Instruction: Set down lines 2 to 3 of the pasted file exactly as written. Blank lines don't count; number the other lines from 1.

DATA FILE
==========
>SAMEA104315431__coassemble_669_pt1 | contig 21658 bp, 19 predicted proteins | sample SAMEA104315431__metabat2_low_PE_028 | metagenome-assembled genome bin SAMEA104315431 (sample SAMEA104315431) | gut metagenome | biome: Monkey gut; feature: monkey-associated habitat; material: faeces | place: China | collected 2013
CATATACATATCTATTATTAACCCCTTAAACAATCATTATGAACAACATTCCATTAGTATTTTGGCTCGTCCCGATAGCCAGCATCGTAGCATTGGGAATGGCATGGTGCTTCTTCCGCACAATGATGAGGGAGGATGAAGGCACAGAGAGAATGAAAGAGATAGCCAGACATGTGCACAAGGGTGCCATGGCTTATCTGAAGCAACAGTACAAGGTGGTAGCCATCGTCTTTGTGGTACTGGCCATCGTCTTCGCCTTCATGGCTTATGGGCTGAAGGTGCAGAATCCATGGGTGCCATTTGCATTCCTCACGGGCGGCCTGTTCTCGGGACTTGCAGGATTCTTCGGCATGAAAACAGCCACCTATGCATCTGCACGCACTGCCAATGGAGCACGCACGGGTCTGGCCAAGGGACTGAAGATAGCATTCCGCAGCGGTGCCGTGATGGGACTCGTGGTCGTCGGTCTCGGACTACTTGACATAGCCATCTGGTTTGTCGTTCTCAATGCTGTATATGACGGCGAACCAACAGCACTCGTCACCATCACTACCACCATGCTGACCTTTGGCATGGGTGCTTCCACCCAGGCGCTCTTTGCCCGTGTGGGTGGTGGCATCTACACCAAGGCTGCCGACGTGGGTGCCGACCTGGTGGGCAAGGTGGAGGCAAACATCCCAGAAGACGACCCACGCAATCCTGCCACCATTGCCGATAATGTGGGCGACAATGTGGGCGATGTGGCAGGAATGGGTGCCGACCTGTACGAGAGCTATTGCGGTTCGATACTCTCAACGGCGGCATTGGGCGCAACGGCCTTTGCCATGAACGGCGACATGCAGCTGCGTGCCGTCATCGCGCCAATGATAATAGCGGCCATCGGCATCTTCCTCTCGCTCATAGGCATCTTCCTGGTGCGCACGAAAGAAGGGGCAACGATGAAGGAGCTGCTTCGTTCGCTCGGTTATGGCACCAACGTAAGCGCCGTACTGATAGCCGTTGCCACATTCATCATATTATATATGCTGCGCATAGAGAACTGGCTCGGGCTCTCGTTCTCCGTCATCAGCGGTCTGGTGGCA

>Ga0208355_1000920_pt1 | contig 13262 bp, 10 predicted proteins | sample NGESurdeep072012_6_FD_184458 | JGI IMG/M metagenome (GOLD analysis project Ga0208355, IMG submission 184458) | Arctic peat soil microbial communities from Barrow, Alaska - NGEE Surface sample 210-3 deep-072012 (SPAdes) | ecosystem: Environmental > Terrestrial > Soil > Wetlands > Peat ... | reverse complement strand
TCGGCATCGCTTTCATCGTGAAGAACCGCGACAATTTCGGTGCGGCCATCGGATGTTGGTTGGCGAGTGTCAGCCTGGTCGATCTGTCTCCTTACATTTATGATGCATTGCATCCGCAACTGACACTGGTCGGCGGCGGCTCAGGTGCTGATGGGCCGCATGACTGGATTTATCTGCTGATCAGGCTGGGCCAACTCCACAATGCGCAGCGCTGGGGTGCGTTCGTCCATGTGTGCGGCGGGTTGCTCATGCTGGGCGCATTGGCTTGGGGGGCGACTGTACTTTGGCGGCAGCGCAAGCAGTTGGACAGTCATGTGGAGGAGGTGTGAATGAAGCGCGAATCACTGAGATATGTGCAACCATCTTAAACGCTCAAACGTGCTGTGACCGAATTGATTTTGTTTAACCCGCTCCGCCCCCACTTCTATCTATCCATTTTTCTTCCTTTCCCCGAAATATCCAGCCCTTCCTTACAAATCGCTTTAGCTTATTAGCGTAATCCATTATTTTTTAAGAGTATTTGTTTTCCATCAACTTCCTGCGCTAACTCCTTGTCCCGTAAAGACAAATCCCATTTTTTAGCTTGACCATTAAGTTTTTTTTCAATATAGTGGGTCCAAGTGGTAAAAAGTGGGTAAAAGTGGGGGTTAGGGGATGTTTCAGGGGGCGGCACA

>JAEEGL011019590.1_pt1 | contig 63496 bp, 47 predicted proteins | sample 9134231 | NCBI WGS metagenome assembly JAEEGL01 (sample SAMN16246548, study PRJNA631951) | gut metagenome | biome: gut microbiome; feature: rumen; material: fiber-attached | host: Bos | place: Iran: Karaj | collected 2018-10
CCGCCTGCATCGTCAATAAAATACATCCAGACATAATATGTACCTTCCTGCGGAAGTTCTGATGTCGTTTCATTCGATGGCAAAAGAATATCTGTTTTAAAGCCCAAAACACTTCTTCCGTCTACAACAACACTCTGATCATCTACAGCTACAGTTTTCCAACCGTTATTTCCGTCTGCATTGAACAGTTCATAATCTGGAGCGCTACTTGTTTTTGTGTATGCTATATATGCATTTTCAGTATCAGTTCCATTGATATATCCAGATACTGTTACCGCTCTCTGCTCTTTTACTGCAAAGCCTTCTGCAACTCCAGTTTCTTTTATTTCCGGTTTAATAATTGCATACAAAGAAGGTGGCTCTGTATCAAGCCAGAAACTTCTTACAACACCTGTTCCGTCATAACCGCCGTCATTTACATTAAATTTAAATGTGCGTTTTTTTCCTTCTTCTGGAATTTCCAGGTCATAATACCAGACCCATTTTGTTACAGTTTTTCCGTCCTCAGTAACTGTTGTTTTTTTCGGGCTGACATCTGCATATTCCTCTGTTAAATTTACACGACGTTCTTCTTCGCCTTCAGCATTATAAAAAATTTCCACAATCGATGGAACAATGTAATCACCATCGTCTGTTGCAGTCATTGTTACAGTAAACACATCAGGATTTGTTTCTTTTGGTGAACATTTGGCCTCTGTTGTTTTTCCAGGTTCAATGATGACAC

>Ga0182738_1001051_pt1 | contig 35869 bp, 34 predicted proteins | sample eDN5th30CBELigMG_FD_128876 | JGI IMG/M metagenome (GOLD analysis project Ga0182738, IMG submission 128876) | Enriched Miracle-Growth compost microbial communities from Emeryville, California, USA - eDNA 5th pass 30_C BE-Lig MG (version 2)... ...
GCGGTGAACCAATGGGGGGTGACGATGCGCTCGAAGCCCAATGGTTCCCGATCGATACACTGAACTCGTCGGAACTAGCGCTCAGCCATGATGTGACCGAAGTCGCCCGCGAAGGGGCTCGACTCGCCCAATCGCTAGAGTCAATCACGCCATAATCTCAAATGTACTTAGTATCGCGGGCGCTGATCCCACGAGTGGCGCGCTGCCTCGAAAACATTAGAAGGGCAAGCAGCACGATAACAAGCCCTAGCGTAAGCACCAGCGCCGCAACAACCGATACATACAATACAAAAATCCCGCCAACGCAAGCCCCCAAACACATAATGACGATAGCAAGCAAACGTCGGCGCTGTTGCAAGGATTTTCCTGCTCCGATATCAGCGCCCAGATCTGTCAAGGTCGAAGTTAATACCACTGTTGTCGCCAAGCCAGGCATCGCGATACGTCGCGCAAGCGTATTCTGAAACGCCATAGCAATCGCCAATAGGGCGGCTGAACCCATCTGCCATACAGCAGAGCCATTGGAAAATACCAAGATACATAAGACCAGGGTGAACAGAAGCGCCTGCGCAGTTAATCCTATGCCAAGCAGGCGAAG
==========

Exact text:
CATATACATATCTATTATTAACCCCTTAAACAATCATTATGAACAACATTCCATTAGTATTTTGGCTCGTCCCGATAGCCAGCATCGTAGCATTGGGAATGGCATGGTGCTTCTTCCGCACAATGATGAGGGAGGATGAAGGCACAGAGAGAATGAAAGAGATAGCCAGACATGTGCACAAGGGTGCCATGGCTTATCTGAAGCAACAGTACAAGGTGGTAGCCATCGTCTTTGTGGTACTGGCCATCGTCTTCGCCTTCATGGCTTATGGGCTGAAGGTGCAGAATCCATGGGTGCCATTTGCATTCCTCACGGGCGGCCTGTTCTCGGGACTTGCAGGATTCTTCGGCATGAAAACAGCCACCTATGCATCTGCACGCACTGCCAATGGAGCACGCACGGGTCTGGCCAAGGGACTGAAGATAGCATTCCGCAGCGGTGCCGTGATGGGACTCGTGGTCGTCGGTCTCGGACTACTTGACATAGCCATCTGGTTTGTCGTTCTCAATGCTGTATATGACGGCGAACCAACAGCACTCGTCACCATCACTACCACCATGCTGACCTTTGGCATGGGTGCTTCCACCCAGGCGCTCTTTGCCCGTGTGGGTGGTGGCATCTACACCAAGGCTGCCGACGTGGGTGCCGACCTGGTGGGCAAGGTGGAGGCAAACATCCCAGAAGACGACCCACGCAATCCTGCCACCATTGCCGATAATGTGGGCGACAATGTGGGCGATGTGGCAGGAATGGGTGCCGACCTGTACGAGAGCTATTGCGGTTCGATACTCTCAACGGCGGCATTGGGCGCAACGGCCTTTGCCATGAACGGCGACATGCAGCTGCGTGCCGTCATCGCGCCAATGATAATAGCGGCCATCGGCATCTTCCTCTCGCTCATAGGCATCTTCCTGGTGCGCACGAAAGAAGGGGCAACGATGAAGGAGCTGCTTCGTTCGCTCGGTTATGGCACCAACGTAAGCGCCGTACTGATAGCCGTTGCCACATTCATCATATTATATATGCTGCGCATAGAGAACTGGCTCGGGCTCTCGTTCTCCGTCATCAGCGGTCTGGTGGCA

>Ga0208355_1000920_pt1 | contig 13262 bp, 10 predicted proteins | sample NGESurdeep072012_6_FD_184458 | JGI IMG/M metagenome (GOLD analysis project Ga0208355, IMG submission 184458) | Arctic peat soil microbial communities from Barrow, Alaska - NGEE Surface sample 210-3 deep-072012 (SPAdes) | ecosystem: Environmental > Terrestrial > Soil > Wetlands > Peat ... | reverse complement strand